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Giants-Falcons: 6 things to watch as Giants try to avoid sixth loss

Another offensive line, another return man, more

NFL: New York Giants at Carolina Panthers
Spencer Pulley
Bob Donnan-USA TODAY Sports

The New York Giants are 1-5, yet they continue to insist that their season is not over. In an NFC East where the 4-2 Washington Redskins are the only team above .500, and still having to face Washington twice, it’s hard to blame the Giants for holding on to a shred of belief that they still have a chance.

They need, though, to start winning games. Now. As in Monday night against the Atlanta Falcons, a 4.5-point favorite to send the Giants home with a 1-6 record. Here are some of the things to watch tonight as the Giants try to at least give themselves reason for optimism over the season’s remaining nine games.

Another offensive line combo

In Game 7, the Giants will use their third starting offensive line combination of the season. Spencer Pulley, who started 16 games at center for the Los Angeles Chargers a season ago, will slide in at center Monday night, with John Greco moving to right guard — his natural position — and struggling right guard Patrick Omameh out of the lineup. Omameh, in fact, will be inactive due to a knee injury that cropped up late in the practice week.

Omameh, who signed a three-year, $15 million dollar contract as part of the team’s offensive line rebuild, has been a disappointment. Pulley was awarded to the Giants via waivers after the Chargers, who replaced him with Mike Pouncey, let him go.

Per Football Outsiders, the Giants are 24th in the league in pass protection thus far with an Adjusted Sack Rate of 7.9 percent. Worse, they are last in the league in run blocking with an Adjusted Line Yards average of 3.11 yards per attempt. Through six games, the Giants had the league’s third-highest percentage of negative runs.

The Giants will hope this latest combination offers at least some improvement, especially some running room for Saquon Barkley. If they can’t perform against an Atlanta defense that has just 10 sacks and is 31st in points allowed at 32.0 per game, that’s a problem.

Impact of Evan Engram

The second-year tight end has not played since Week 3 when he suffered an MCL sprain against the Houston Texans. Engram’s speed and pass-catching ability are things no other tight end on the Giants’ roster can match, and he creates matchup opportunities for the offense.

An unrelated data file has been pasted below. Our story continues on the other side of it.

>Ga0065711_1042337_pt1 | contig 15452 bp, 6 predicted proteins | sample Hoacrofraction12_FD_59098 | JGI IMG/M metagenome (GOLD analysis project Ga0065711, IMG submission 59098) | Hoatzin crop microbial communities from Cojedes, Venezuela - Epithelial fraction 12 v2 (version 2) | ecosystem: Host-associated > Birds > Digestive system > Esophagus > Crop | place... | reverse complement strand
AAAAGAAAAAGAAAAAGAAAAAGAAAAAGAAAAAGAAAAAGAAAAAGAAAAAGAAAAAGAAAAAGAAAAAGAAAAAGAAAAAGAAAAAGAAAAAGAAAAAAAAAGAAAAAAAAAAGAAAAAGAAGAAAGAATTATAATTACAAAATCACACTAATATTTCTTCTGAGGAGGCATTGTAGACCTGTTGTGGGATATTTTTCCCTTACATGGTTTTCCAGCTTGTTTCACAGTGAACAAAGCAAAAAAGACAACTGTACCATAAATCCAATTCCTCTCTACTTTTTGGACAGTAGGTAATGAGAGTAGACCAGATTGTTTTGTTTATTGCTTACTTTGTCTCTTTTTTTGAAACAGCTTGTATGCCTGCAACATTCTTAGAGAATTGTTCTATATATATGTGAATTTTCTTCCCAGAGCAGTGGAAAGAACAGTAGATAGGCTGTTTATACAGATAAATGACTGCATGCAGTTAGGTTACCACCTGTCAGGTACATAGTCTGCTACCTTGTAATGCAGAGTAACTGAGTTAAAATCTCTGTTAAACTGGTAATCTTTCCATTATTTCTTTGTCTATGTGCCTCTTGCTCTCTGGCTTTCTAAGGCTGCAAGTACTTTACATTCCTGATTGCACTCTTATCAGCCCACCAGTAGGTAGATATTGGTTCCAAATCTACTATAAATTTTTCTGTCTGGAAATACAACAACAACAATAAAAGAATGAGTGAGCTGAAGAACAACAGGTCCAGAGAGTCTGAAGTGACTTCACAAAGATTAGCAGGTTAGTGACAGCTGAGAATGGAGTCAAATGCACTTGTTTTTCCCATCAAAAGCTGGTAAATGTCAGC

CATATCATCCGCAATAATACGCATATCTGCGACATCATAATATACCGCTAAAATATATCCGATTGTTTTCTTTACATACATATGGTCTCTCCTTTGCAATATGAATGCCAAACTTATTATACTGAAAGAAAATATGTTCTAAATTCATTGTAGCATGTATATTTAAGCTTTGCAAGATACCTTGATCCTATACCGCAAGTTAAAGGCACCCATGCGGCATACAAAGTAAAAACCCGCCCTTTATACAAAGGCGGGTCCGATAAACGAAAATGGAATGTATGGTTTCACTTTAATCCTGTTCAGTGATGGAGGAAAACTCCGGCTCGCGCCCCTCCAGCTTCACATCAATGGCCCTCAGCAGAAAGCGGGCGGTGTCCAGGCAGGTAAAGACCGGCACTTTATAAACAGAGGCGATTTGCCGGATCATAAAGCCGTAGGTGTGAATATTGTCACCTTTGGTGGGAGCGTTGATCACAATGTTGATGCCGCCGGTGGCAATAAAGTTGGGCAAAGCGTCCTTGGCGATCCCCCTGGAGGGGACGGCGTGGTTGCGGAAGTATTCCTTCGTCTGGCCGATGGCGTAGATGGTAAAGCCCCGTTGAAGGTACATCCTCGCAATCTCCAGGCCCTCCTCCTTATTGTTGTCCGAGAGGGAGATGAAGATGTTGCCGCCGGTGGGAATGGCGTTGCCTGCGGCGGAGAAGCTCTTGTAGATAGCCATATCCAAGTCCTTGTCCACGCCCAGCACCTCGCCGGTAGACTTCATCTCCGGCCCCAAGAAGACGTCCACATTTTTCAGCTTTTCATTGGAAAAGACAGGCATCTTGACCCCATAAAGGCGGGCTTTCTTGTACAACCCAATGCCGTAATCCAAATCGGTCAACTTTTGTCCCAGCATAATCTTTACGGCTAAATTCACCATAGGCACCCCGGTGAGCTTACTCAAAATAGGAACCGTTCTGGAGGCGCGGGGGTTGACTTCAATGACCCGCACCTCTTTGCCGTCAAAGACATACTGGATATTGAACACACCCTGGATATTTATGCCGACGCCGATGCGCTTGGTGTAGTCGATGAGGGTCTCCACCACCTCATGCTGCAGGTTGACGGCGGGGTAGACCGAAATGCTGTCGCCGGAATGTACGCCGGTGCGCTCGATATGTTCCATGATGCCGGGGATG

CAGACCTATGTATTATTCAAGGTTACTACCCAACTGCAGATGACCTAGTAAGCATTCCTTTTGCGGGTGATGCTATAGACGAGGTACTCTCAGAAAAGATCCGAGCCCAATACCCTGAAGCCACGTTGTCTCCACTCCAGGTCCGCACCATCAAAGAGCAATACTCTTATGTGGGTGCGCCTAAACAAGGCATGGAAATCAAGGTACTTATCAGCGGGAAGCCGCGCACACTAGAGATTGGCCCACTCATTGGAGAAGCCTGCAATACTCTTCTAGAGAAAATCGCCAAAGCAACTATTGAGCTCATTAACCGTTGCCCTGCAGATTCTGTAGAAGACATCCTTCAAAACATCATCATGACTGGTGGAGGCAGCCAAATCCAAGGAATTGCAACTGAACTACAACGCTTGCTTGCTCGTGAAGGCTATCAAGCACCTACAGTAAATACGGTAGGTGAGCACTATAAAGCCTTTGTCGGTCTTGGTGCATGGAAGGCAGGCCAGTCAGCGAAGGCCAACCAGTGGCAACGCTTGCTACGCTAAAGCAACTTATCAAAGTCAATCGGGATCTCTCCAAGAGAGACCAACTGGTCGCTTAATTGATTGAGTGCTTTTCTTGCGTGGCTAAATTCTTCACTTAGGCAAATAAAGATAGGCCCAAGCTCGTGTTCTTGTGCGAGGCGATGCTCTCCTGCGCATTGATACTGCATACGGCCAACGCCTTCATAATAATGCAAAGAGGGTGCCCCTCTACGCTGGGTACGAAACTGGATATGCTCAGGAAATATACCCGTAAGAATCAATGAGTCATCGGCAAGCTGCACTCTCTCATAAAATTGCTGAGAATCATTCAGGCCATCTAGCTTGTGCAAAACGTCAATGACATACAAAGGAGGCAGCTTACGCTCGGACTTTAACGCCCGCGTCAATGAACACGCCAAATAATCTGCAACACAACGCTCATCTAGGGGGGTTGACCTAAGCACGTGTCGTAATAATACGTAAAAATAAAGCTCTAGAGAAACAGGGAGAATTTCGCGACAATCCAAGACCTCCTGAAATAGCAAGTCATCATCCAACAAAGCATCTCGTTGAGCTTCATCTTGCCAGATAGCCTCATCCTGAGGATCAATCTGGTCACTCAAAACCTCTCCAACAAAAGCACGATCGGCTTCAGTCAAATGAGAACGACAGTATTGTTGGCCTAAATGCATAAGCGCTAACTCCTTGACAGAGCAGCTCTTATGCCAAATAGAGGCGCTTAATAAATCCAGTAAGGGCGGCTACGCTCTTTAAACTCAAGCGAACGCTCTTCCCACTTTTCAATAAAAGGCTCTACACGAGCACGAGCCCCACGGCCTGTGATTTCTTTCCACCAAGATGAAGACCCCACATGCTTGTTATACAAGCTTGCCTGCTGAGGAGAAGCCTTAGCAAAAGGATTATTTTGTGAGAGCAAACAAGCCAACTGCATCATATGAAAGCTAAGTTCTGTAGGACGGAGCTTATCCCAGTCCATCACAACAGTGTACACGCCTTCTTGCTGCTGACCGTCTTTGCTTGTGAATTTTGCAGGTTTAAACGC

In three games, Engram had 10 catches in 13 targets, a 76.9 percent catch rate. Eli Manning has a 125.1 passer rating throwing to him.

The Atlanta secondary, without its two starting safeties, is 29th in passing yards allowed and 28th in quarterback passer rating against. Engram should help the Giants take advantage of that group.

“I think the more of our dynamic players that we have in the lineup, the better chance we have to spread the ball around and play good offense,” coach Pat Shurmur told the team’s official website.

Quadree time!

Kaelin Clay. Stacy Coley. Cody Latimer. Odell Beckham Jr. Jawill Davis. The Giants have spent the first six games of the season searching ... and searching ... and searching for a reliable return man.

Could Quadree Henderson, who figures to get the opportunity to run back kickoffs and perhaps punts Monday vs. the Falcons, finally provide the answer?

A dynamic returner at Pitt who averaged 26.6 yards with four TDs on 73 kickoff returns and 13.4 yards with three touchdowns on 37 punt returns in college, Henderson has been promoted from the practice squad to the active roster with Davis out due to a concussion.

The Giants have been OK on kickoff returns this season, 11th in the league at 24.1 yards per return. Punt return, though, has been a nightmare. The Giants are last in the league at 2.8 yards per return, and the basic act of fielding punts has been an adventure.

They will hope Henderson can solve that.

Saquon’s quest